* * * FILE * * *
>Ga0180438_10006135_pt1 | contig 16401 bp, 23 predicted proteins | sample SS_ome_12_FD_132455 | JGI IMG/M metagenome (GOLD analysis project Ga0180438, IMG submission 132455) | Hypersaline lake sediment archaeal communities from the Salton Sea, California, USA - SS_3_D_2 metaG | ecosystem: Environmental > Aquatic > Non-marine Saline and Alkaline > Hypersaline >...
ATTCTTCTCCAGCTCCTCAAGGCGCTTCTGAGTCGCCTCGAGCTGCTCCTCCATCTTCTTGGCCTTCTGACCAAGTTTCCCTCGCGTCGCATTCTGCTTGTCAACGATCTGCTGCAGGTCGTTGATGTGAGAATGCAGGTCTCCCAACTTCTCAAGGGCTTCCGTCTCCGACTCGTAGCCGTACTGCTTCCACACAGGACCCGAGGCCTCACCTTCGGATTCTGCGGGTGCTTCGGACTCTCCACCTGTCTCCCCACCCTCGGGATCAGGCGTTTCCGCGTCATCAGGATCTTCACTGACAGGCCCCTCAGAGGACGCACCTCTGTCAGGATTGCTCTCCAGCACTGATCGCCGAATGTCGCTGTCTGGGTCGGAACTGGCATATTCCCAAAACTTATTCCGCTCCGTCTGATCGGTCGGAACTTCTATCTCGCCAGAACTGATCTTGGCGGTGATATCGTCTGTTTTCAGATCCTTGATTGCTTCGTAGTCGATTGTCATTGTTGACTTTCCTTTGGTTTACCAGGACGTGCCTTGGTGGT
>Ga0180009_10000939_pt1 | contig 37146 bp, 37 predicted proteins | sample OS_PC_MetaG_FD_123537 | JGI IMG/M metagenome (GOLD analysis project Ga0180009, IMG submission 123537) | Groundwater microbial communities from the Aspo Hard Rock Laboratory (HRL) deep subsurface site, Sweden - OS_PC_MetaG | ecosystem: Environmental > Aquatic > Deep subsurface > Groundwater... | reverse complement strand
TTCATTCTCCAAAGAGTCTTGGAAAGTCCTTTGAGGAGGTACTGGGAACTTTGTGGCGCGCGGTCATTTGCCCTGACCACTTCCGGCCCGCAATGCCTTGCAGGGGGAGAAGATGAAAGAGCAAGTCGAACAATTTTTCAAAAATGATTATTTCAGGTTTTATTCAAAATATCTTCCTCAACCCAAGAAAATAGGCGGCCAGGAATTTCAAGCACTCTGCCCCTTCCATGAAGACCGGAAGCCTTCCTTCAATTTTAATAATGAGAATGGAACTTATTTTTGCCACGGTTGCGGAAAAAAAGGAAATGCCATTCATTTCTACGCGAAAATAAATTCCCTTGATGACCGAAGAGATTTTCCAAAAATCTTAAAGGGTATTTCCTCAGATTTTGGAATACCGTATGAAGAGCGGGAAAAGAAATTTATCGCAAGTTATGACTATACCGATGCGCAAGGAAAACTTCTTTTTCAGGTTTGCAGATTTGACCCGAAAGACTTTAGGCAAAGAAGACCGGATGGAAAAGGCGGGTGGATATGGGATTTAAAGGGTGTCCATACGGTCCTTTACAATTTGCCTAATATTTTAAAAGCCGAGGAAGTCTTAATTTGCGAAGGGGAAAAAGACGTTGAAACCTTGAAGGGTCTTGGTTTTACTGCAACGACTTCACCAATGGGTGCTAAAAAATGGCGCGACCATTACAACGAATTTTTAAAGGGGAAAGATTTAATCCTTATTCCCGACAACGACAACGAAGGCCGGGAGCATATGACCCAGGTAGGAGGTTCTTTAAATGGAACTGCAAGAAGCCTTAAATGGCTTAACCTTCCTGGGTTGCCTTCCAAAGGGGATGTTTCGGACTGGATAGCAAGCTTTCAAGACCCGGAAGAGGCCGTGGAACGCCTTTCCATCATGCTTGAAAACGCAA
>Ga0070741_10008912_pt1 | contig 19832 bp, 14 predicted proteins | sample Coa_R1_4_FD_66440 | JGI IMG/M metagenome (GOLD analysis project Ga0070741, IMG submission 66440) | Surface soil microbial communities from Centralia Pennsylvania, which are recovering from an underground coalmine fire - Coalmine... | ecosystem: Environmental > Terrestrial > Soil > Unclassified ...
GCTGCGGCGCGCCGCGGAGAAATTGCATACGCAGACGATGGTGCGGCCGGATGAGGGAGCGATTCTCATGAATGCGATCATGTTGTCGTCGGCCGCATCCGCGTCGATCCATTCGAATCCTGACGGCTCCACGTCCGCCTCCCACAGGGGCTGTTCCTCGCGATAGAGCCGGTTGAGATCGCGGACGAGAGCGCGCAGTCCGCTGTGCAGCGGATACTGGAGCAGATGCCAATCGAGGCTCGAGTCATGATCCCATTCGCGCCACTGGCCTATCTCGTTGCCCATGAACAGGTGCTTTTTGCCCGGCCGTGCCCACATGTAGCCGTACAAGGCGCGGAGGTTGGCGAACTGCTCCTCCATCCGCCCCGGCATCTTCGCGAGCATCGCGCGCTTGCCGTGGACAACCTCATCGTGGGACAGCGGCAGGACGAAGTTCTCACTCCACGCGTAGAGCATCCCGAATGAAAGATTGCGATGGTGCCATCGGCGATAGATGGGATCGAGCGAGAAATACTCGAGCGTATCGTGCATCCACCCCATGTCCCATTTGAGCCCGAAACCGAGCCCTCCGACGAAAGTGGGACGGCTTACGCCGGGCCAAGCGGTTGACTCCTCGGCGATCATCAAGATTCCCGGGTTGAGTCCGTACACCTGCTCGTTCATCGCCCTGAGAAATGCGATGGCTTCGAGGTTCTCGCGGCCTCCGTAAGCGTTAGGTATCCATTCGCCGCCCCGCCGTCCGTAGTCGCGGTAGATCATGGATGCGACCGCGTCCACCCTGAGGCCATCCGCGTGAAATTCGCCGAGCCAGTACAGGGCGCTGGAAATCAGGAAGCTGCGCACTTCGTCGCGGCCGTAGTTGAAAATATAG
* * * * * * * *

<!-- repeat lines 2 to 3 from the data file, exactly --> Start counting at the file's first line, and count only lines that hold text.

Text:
ATTCTTCTCCAGCTCCTCAAGGCGCTTCTGAGTCGCCTCGAGCTGCTCCTCCATCTTCTTGGCCTTCTGACCAAGTTTCCCTCGCGTCGCATTCTGCTTGTCAACGATCTGCTGCAGGTCGTTGATGTGAGAATGCAGGTCTCCCAACTTCTCAAGGGCTTCCGTCTCCGACTCGTAGCCGTACTGCTTCCACACAGGACCCGAGGCCTCACCTTCGGATTCTGCGGGTGCTTCGGACTCTCCACCTGTCTCCCCACCCTCGGGATCAGGCGTTTCCGCGTCATCAGGATCTTCACTGACAGGCCCCTCAGAGGACGCACCTCTGTCAGGATTGCTCTCCAGCACTGATCGCCGAATGTCGCTGTCTGGGTCGGAACTGGCATATTCCCAAAACTTATTCCGCTCCGTCTGATCGGTCGGAACTTCTATCTCGCCAGAACTGATCTTGGCGGTGATATCGTCTGTTTTCAGATCCTTGATTGCTTCGTAGTCGATTGTCATTGTTGACTTTCCTTTGGTTTACCAGGACGTGCCTTGGTGGT
>Ga0180009_10000939_pt1 | contig 37146 bp, 37 predicted proteins | sample OS_PC_MetaG_FD_123537 | JGI IMG/M metagenome (GOLD analysis project Ga0180009, IMG submission 123537) | Groundwater microbial communities from the Aspo Hard Rock Laboratory (HRL) deep subsurface site, Sweden - OS_PC_MetaG | ecosystem: Environmental > Aquatic > Deep subsurface > Groundwater... | reverse complement strand